DonorDrive client, Team World Vision, established themselves with half marathons, full marathons and ultra marathons around the world. So they fully understand that type of event. But they’ve also made a much more family-friendly, community event that still retains some of that intensity with their 6K for Water. Six kilometers is the average distance someone in the developing world has to go to get water every day. Typically that’s a child and that water is likely diseased or dangerous. So when you do their 6K for water, you’re building wells and taking that burden off of someone else. They’re no longer having to do the 6K trek every day. You’re doing it for them. So it’s a really great way to bring the cause back to the reality of what you’re doing.
You can do the 6K for Water however you like: walk or run, with your kids, a stroller, even pets. If you want it to be easy, it can be. They also have a track called the Jerry Can Challenge. You can live the experience and carry a full jerry can of water. At a separate start point, they fill up a Jerry can and and you carry 40 pounds of water for the 6K, which is hard. No fancy backpack, no wheels, you’re just carrying it yourself. This challenge doesn't make the event less accessible. It provides these participant and everyone who sees them do it with a better story to tell.
Example: Covenant House’s Sleep Out
Another example of something that’s not physically challenging is DonorDrive client Covent House’s Sleep Out program. They raise funds to help teenagers who are homeless. You do something easy, which is sleep. But you get out of your ordinary comfort zone by sleeping outside, as many of these kids have had to do. It brings participants closer to the mission. It’s not a very comfortable experience, but anyone can do it and everyone talks about it.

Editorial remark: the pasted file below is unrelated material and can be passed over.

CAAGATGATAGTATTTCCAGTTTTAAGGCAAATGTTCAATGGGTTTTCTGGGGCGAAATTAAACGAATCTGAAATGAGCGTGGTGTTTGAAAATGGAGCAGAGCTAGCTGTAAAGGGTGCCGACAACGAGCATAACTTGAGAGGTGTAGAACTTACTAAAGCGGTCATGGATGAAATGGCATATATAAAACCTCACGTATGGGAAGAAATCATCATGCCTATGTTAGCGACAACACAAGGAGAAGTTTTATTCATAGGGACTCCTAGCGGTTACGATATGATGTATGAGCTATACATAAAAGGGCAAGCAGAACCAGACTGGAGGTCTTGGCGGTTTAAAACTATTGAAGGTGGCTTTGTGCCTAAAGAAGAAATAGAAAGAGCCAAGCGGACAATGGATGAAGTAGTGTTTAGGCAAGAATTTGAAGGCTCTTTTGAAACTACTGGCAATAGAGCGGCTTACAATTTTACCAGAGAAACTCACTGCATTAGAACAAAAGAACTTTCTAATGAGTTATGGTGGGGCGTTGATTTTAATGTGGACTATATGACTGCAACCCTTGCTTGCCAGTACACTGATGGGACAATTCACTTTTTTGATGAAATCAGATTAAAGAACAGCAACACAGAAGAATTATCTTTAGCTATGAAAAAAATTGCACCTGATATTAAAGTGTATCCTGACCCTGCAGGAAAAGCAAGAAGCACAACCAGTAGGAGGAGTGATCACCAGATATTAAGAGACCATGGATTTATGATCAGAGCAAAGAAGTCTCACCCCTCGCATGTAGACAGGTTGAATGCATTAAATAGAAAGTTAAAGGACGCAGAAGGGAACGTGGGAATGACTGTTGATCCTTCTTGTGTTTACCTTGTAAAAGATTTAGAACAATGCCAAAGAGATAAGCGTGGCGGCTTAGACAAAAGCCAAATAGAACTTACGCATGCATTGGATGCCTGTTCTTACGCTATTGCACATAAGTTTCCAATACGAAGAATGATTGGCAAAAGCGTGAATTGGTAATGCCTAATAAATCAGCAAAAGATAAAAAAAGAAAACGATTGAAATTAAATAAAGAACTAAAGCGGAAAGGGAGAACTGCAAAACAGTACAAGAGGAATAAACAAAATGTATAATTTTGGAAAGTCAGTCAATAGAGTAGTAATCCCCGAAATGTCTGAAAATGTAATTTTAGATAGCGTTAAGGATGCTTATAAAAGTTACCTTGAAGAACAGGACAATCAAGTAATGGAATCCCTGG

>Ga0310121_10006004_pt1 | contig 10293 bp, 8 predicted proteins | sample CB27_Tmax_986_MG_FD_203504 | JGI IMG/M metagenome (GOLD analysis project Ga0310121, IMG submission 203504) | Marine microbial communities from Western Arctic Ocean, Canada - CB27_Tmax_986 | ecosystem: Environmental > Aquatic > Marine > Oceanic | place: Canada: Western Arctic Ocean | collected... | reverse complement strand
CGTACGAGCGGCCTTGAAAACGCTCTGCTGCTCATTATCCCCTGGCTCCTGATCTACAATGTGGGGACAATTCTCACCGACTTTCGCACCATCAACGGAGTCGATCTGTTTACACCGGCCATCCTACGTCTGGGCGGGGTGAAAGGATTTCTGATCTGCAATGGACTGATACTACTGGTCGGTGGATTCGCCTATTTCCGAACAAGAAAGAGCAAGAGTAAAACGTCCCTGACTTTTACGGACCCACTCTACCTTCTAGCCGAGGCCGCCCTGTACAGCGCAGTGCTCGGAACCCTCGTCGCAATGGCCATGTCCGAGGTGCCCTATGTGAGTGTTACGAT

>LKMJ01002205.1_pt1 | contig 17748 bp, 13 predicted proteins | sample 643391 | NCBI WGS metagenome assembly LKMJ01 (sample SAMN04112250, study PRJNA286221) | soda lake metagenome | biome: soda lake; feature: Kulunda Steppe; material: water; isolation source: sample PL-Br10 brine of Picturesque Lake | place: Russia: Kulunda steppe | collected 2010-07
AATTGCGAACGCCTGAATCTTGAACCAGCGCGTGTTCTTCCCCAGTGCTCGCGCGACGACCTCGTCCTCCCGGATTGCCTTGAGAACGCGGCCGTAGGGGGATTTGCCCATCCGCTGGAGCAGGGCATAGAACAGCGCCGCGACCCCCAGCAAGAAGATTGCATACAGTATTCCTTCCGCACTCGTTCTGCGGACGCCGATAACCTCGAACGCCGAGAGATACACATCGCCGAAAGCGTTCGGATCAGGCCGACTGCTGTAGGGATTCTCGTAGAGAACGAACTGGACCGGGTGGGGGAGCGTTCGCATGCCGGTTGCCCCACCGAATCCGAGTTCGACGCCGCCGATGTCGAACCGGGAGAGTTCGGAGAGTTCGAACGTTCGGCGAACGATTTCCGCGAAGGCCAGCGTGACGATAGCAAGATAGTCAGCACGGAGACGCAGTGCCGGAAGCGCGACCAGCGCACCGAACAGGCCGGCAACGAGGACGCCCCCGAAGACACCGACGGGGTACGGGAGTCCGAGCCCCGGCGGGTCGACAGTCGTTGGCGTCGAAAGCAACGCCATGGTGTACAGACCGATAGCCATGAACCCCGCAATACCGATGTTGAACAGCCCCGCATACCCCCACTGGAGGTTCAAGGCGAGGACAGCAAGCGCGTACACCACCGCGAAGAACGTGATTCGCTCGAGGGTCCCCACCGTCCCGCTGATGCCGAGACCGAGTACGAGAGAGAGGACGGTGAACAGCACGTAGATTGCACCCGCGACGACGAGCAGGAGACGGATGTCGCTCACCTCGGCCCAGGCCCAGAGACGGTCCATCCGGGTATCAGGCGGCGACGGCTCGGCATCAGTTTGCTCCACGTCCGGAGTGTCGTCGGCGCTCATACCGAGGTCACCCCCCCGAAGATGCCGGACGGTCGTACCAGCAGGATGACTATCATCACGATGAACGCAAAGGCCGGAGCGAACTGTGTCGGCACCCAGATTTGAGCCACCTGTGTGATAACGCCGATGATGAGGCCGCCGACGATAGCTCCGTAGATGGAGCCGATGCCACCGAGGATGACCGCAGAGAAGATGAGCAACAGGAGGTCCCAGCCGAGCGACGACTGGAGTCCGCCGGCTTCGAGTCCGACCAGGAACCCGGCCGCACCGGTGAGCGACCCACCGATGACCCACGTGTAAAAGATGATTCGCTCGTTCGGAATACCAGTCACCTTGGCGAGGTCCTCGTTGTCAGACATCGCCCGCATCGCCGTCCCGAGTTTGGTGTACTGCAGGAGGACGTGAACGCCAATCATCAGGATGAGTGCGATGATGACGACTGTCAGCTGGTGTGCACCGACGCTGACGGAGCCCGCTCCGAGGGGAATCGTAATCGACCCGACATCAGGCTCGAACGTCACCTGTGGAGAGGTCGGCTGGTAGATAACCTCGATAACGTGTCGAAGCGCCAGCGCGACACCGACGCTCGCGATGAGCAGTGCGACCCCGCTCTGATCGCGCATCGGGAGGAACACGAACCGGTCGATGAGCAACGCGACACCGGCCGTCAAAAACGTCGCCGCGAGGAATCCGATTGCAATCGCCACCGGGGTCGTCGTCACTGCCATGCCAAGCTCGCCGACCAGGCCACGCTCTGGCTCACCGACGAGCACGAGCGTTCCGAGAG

Example: Children’s Miracle Network Hospitals Extra Life
Extra Life is a virtual event, a 24-hour gaming marathon. You’re doing something that’s fun and easy, but you’re doing it for 24 hours. This is near to our hearts at DonorDrive. In addition to creating the peer-to-peer software used for Extra Life, about half of our staff has participated in Extra Life every year since 2011.
I can attest to the difficulty of trying to keep going at three or four in the morning. I can speak with experience as a fundraiser that part of the story is about how you fundraised along the way. The experience of doing Extra Life gives me a story to tell. The story is instantly compelling:
Hey I’m doing this weird thing playing video games all day and night and into the morning with my co-workers.
The challenge gets participants over the stigma of fundraising
You run into participants who still think it’s rude to ask for money. We all have this vague feeling that it’s impolite to ask. We know intellectually it’s for a good cause. We’re not asking them to give their money to us, but there’s this lingering societal thing that makes the ask difficult to do.
What we see with these events that give participants a hard time is that having a story to tell really helps them get over that hump. Instead of leading with an apology of:
Hey I’m sorry about this, and it’s no big deal if you can’t, but..., you’re more inclined to lead with the story of what you’re going to do and why. In addition to telling that story to everyone they know about what they accomplished, they also feel much more comfortable with fundraising for your nonprofit. So by making participating hard, you’re helping to make fundraising easy.